Object Handling Workshop at the John Rylands Research Institute and Library

by | Oct 5, 2022 | Uncategorised | 0 comments

This blog entry has been written by Florrie Badley.


On 24th June 2022, postgraduate students form the University of Manchester, alongside members of the general public, attended an object handling workshop at The John Rylands Research Institute and Library. Attendees had the opportunity to engage with a vast range of objects from the Rylands collections, in the company of the library’s archivists, curators and conservators. The programme for the day included an object handling initiation in the collection care lab, interactive talks on the materiality of objects and a technical tour of the conservation measures taken to display rare books in the ‘Designing Dante’ exhibition. Other exciting experiences ranged from a first-hand insight into the library’s new British Pop Archive, to the rare chance to see the ancient papyrus scroll Demotic 9, and to hear about the innovative conservation procedures currently being carried out on it.

This practical event was held in conjunction with the interdisciplinary conference ‘Integrated Objects: Critical Thinking with Things,’ organised by postgraduate researchers in the Art History and Cultural Practices department at the University of Manchester. The collective’s own Florrie Badley and Niels Weijenberg were among the co-organisers of this conference, alongside Katy Jackson. The aim was to share methodologies for interpreting and working practically with artworks, historical artifacts and other fragments of material culture as researchers in the humanities. It was not possible to have any such objects on-site during the conference, however. Hence, this object-oriented workshop was arranged for the following day, which enabled the discussions to continue in the presence of physical collection items.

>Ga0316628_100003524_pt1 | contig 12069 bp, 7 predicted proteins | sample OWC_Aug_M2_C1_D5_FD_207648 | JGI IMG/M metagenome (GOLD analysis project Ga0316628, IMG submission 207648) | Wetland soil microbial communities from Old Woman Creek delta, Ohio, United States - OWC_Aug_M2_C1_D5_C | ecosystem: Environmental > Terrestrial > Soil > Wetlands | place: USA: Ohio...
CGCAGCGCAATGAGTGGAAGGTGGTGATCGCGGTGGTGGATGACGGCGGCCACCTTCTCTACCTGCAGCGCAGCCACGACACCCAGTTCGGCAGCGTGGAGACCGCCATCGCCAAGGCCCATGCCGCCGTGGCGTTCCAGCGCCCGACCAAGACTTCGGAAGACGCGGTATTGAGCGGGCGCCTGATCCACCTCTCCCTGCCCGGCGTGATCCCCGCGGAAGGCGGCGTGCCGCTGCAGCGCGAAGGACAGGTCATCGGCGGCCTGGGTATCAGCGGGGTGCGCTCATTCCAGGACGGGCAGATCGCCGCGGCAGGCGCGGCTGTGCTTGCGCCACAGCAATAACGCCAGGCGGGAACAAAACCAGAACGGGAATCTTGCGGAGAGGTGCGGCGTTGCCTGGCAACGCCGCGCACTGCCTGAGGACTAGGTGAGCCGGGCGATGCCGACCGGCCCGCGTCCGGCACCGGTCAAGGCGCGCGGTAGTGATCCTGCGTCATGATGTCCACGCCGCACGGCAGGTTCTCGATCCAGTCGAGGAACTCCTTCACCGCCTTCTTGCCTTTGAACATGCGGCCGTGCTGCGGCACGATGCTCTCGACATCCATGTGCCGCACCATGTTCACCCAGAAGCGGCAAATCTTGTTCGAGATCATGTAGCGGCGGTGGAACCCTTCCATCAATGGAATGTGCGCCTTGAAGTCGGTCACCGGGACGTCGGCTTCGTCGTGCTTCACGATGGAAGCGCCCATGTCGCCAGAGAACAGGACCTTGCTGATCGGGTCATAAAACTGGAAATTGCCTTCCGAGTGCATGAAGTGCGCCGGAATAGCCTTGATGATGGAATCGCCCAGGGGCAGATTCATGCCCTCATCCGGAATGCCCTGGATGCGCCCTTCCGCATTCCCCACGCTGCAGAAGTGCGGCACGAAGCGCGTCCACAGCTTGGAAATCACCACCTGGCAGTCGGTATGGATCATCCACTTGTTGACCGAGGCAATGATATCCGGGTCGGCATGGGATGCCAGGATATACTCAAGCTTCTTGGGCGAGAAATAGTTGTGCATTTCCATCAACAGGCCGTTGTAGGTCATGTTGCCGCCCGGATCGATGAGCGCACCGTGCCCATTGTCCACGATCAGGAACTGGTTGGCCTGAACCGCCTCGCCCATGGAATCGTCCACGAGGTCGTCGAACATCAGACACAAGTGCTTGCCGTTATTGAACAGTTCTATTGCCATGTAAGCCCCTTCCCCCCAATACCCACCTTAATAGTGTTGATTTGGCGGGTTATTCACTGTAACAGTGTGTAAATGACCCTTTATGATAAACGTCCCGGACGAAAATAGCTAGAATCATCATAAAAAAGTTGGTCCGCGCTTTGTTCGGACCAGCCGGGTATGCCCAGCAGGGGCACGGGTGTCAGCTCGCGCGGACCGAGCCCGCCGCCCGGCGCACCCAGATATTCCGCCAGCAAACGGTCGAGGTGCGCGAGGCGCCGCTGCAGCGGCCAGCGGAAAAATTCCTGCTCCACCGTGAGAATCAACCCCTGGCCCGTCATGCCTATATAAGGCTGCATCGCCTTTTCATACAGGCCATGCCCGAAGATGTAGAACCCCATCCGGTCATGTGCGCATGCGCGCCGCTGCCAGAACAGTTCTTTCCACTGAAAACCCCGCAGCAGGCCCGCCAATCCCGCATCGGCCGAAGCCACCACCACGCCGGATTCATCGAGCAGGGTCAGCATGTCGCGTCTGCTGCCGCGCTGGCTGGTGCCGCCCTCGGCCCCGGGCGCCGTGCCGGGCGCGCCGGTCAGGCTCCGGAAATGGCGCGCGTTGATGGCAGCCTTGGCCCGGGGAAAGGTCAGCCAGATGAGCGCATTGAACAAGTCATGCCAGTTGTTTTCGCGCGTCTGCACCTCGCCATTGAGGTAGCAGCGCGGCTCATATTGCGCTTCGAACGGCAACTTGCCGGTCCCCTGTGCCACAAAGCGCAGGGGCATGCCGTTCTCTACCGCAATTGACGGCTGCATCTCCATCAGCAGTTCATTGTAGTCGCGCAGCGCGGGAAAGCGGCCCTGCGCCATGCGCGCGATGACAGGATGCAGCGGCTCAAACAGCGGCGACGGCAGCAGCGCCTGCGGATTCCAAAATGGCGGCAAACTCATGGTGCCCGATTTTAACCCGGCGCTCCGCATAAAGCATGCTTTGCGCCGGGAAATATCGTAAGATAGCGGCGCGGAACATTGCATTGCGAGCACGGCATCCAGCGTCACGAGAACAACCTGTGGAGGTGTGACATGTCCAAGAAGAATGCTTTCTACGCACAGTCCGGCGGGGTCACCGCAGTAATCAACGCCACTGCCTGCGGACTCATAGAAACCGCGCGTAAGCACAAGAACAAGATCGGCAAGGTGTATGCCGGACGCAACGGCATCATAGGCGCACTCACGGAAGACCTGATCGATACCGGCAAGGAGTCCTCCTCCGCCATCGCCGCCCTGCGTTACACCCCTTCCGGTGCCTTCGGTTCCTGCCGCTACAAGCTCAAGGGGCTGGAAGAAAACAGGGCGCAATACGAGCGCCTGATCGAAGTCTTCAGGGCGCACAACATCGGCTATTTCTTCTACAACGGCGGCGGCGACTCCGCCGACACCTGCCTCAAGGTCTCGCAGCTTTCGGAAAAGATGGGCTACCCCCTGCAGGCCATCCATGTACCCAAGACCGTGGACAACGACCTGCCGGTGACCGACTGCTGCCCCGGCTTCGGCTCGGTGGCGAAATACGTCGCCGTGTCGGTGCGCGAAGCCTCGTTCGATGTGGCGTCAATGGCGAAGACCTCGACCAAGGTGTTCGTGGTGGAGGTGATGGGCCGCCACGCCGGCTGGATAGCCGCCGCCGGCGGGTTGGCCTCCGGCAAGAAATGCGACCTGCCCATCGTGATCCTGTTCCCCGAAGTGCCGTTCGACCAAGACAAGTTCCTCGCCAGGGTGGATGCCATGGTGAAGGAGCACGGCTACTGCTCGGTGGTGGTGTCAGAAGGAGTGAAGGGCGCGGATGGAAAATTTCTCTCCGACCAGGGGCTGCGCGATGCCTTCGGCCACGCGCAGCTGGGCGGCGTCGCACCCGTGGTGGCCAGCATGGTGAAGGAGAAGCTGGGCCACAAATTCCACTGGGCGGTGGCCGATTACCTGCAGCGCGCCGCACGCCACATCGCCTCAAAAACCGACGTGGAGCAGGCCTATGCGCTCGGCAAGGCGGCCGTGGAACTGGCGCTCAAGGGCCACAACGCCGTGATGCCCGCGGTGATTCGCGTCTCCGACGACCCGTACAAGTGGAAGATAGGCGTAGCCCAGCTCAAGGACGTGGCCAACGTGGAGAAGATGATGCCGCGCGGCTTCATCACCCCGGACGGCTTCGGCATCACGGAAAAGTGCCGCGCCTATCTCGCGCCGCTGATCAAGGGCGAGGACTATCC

For many, this was the first time since the pandemic (and for some, the first time altogether) that it had been possible to view and interact with special collections objects up-close. Thanks to the Rylands for hosting, and a special thanks to Aya Van Renterghem for organising the event. This workshop was also generously supported by the university’s Covid-19 Recovery fund.


Postgraduate researchers looking at Demotic 9.



A religious coffer containing a fifteenth-century devotional woodcut.



Postgraduate researchers looking at nineteenth-century colonial magic lantern slides from the Christian Brethren archive.